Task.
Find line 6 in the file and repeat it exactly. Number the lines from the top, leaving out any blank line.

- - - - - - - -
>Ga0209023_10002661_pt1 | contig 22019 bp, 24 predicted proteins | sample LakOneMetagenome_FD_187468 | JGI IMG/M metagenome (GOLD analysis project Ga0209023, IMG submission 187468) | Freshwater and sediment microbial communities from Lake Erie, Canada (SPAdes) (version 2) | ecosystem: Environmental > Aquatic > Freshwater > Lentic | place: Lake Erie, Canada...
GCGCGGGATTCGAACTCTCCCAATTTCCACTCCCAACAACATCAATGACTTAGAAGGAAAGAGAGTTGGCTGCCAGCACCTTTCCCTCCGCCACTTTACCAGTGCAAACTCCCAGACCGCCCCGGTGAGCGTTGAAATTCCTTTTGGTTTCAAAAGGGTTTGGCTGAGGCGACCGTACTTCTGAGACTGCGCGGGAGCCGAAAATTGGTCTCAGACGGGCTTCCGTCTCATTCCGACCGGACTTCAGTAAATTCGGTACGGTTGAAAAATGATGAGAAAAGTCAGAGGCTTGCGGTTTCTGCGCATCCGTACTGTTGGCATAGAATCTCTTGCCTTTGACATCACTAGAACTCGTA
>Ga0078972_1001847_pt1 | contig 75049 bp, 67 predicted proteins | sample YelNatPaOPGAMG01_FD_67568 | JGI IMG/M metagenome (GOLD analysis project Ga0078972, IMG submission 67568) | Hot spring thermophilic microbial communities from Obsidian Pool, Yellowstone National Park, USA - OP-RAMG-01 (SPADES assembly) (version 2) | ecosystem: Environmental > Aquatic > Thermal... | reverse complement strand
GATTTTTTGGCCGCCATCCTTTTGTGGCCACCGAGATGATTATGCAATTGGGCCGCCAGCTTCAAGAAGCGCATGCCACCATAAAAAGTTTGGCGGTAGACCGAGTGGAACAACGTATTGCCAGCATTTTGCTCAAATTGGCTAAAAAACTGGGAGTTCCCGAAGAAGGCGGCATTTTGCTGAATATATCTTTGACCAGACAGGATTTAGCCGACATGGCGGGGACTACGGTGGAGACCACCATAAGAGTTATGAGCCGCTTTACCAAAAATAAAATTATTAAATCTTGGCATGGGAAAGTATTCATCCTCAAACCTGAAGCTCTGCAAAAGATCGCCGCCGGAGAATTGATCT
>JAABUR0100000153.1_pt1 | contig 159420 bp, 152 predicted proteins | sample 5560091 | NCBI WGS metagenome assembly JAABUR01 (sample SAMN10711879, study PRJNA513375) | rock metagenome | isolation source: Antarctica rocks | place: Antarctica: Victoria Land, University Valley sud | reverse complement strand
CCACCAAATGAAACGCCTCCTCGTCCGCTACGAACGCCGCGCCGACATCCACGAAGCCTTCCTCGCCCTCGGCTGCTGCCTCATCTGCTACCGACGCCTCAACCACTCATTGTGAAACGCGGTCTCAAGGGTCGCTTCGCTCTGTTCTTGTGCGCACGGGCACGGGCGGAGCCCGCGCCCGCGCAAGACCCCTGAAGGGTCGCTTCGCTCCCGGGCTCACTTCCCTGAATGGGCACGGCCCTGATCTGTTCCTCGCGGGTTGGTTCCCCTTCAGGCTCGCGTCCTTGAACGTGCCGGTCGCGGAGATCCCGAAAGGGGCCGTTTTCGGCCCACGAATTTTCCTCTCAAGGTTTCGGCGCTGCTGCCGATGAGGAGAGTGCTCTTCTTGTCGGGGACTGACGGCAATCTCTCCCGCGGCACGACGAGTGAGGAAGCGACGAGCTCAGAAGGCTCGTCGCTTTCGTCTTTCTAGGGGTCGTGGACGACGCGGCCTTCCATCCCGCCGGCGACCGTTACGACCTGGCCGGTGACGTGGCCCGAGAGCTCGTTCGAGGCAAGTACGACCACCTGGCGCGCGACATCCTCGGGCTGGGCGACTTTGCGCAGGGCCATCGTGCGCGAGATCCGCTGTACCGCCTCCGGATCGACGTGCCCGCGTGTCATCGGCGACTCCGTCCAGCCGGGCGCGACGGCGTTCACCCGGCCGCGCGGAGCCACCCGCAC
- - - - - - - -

CCACCAAATGAAACGCCTCCTCGTCCGCTACGAACGCCGCGCCGACATCCACGAAGCCTTCCTCGCCCTCGGCTGCTGCCTCATCTGCTACCGACGCCTCAACCACTCATTGTGAAACGCGGTCTCAAGGGTCGCTTCGCTCTGTTCTTGTGCGCACGGGCACGGGCGGAGCCCGCGCCCGCGCAAGACCCCTGAAGGGTCGCTTCGCTCCCGGGCTCACTTCCCTGAATGGGCACGGCCCTGATCTGTTCCTCGCGGGTTGGTTCCCCTTCAGGCTCGCGTCCTTGAACGTGCCGGTCGCGGAGATCCCGAAAGGGGCCGTTTTCGGCCCACGAATTTTCCTCTCAAGGTTTCGGCGCTGCTGCCGATGAGGAGAGTGCTCTTCTTGTCGGGGACTGACGGCAATCTCTCCCGCGGCACGACGAGTGAGGAAGCGACGAGCTCAGAAGGCTCGTCGCTTTCGTCTTTCTAGGGGTCGTGGACGACGCGGCCTTCCATCCCGCCGGCGACCGTTACGACCTGGCCGGTGACGTGGCCCGAGAGCTCGTTCGAGGCAAGTACGACCACCTGGCGCGCGACATCCTCGGGCTGGGCGACTTTGCGCAGGGCCATCGTGCGCGAGATCCGCTGTACCGCCTCCGGATCGACGTGCCCGCGTGTCATCGGCGACTCCGTCCAGCCGGGCGCGACGGCGTTCACCCGGCCGCGCGGAGCCACCCGCAC